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Planning for the Coming Wave of IT Staff Retirements
As the baby-boomer generation ages, a growing number of senior IT professionals are nearing retirement, and many organizations have not fully prepared for the loss of so many leaders and experienced technical staff members. Furthermore, as younger IT staff replace older workers, the demographics within the typical IT shop are changing, leading to a number of "generational issues" (differences between generations in their skills, culture, and experience) that will need to be addressed. This special report, based on our survey of over 150 organizations, documents the extent of these problems by size of organization, highlights the various strategies that IT groups are taking to deal with them, and provides practical recommendations for IT executives to prepare for the coming generational transition of the IT workforce. (13 pp., 20 figs.) [Executive Summary]
Misrepresentation on Resumes
The ADP Screening and Selection Services Hiring Index shows the extent of misrepresentation that exists on people’s resumes. The study also indicates what employers can look for during the hiring process to avoid common hiring risks. Overall, through the years, the Index has shown a consistent trend of high hiring risks. The trends of resume fraud are consistent over the past several years.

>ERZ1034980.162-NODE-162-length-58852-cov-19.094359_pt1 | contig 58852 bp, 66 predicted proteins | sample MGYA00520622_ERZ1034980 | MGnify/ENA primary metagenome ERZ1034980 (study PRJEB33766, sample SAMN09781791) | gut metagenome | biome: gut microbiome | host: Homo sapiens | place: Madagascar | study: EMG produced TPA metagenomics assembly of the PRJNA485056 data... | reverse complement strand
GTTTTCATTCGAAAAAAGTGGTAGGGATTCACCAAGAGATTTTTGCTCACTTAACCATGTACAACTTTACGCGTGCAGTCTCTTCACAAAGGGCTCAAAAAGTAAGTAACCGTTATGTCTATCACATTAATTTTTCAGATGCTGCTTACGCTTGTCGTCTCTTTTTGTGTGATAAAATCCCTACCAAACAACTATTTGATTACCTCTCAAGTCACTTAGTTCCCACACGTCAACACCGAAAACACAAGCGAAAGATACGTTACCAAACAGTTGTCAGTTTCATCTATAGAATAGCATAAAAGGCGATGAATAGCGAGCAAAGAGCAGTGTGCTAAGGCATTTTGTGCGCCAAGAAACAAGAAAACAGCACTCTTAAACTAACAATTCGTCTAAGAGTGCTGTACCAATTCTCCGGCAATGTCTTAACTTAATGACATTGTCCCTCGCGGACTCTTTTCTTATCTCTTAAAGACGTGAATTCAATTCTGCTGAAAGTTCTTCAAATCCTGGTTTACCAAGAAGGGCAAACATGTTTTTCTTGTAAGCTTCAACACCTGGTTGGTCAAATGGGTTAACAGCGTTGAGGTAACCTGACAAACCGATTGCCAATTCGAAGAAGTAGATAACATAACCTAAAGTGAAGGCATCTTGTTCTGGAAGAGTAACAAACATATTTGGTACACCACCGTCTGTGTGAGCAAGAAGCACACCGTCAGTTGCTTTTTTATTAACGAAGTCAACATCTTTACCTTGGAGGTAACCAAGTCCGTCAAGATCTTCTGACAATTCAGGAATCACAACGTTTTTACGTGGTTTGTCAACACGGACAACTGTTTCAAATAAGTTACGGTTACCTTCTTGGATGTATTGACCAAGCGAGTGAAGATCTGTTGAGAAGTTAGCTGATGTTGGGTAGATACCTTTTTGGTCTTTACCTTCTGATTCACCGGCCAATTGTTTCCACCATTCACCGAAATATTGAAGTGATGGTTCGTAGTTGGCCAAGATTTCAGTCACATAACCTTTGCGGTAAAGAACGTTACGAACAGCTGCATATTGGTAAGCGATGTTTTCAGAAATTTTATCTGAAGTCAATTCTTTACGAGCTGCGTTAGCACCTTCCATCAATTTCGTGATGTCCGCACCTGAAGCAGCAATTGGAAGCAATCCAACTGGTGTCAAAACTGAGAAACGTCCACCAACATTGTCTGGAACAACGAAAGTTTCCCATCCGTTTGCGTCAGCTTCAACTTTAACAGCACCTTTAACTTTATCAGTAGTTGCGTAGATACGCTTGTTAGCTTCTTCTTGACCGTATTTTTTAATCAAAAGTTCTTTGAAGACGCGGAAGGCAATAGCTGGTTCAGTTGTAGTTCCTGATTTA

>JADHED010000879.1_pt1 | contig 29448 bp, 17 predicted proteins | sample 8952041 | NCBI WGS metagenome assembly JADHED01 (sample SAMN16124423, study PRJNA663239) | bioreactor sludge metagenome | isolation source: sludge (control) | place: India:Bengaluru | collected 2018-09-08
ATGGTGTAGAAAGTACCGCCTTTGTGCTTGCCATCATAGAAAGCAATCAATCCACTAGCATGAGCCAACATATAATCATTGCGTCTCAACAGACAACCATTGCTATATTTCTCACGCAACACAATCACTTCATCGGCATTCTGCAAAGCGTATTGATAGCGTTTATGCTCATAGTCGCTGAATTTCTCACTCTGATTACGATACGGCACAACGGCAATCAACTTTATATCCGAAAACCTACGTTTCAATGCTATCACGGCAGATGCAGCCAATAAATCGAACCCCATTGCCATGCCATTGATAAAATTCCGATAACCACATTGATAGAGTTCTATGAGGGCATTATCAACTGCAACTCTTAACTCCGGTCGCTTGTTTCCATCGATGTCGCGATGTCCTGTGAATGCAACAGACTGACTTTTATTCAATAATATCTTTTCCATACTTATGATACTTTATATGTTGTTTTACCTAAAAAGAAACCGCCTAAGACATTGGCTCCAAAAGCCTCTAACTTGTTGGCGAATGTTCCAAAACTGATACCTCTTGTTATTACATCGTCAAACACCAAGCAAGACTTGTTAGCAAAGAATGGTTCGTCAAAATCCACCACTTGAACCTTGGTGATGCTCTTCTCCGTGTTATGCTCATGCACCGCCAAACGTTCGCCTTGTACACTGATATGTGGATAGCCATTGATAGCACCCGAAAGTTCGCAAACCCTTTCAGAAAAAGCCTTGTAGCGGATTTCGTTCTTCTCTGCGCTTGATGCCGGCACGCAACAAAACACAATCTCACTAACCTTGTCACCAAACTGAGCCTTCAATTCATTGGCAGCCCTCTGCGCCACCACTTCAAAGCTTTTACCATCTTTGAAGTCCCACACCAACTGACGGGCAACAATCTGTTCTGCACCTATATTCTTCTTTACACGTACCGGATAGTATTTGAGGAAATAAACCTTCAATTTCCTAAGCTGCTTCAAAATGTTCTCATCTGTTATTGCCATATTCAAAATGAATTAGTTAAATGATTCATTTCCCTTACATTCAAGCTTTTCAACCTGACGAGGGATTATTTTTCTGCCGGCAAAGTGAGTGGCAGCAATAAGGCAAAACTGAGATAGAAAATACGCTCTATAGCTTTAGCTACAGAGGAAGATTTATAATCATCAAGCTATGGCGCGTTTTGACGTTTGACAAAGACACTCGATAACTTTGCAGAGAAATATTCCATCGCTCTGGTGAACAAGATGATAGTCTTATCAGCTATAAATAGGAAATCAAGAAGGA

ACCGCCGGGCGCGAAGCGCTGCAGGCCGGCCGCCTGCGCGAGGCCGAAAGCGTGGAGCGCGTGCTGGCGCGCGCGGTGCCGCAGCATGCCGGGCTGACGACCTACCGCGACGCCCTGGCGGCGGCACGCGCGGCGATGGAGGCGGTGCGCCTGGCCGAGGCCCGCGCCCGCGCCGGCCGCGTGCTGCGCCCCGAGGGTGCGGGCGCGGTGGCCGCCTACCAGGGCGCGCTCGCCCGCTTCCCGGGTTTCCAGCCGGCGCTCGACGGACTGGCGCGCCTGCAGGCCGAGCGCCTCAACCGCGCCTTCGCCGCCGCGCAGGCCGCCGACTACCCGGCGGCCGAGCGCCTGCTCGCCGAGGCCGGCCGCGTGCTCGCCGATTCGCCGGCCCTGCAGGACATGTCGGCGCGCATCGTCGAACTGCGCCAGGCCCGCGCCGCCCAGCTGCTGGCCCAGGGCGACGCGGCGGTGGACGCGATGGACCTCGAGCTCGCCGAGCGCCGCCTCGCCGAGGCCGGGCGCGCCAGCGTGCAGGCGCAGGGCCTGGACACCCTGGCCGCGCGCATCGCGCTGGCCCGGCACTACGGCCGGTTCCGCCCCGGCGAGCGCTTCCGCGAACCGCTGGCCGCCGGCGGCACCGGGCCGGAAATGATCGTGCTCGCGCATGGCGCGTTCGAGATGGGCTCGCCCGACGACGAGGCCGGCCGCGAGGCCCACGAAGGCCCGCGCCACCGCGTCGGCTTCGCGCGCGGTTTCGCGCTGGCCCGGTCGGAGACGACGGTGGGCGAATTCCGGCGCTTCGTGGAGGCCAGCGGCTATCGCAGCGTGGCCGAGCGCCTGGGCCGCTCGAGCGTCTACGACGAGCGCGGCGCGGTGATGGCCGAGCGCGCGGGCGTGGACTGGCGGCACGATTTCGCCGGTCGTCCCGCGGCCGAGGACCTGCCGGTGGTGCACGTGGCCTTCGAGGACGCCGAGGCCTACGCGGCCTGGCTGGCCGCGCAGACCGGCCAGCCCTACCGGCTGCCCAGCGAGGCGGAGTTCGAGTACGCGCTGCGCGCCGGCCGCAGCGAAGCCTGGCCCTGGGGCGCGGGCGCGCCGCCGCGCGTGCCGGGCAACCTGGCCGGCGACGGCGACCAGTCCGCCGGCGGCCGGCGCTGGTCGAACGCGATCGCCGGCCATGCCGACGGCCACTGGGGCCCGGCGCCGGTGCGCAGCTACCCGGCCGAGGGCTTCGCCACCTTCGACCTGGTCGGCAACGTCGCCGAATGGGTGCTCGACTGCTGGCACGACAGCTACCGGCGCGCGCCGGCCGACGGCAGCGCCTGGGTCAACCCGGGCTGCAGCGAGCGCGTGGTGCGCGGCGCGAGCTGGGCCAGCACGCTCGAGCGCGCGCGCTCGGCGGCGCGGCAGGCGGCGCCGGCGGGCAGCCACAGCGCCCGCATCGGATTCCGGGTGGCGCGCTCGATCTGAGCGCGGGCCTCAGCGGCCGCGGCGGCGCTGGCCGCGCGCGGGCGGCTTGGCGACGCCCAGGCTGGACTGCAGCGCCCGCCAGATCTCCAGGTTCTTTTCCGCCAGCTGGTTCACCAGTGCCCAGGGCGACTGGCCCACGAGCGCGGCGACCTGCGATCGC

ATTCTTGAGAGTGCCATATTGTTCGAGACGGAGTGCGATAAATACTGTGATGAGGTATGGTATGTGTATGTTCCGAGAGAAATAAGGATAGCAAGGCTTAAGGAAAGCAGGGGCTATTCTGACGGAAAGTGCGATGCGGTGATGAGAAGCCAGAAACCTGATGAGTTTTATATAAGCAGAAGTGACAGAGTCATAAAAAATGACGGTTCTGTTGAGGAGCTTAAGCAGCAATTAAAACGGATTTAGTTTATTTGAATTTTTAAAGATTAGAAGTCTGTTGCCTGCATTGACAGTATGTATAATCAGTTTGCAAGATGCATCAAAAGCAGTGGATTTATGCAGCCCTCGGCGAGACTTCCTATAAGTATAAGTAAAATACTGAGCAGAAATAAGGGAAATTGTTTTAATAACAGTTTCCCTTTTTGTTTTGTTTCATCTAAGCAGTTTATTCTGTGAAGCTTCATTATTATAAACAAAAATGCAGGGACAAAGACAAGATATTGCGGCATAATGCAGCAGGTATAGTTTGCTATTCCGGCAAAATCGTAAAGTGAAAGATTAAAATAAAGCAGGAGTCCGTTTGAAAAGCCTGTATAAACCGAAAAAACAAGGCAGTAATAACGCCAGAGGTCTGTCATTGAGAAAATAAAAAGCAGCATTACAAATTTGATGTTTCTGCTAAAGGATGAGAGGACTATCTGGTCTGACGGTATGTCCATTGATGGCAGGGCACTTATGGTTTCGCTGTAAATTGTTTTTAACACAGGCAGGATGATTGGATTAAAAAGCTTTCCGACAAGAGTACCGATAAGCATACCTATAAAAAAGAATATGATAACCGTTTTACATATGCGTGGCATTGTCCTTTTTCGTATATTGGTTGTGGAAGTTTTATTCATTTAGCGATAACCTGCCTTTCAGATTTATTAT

Gender Gap Still Exists Between Men and Women at Work (April 2002)
People throughout North America say that the new generation of professionals lack commitment to their work. But in a study released by Catalyst of Generation X professionals in the United States and Canada, 47% say they would be happy spending the rest of their careers with their current organization, 85% care a great deal about the future of their organization, and 83% say they are willing to go beyond what is normally expected in order to ensure the success of that organization.
The Meaning of Work (April 2002)
According to the October 2001 Xylo Report, Finding Meaning and Purpose in the Workplace, the vast majority of American workers find their work meaningful (92%). Women are more likely than men to find their work meaningful (94% compared to 89%). Older workers are also more likely to find their work meaningful â almost eight in ten respondents (77%) over the age of 55 find their work very meaningful, while less than six in ten (58%) respondents between 18 and 24 do. Married people are seven percent more likely than singles to find meaning in their work (94% vs. 87%).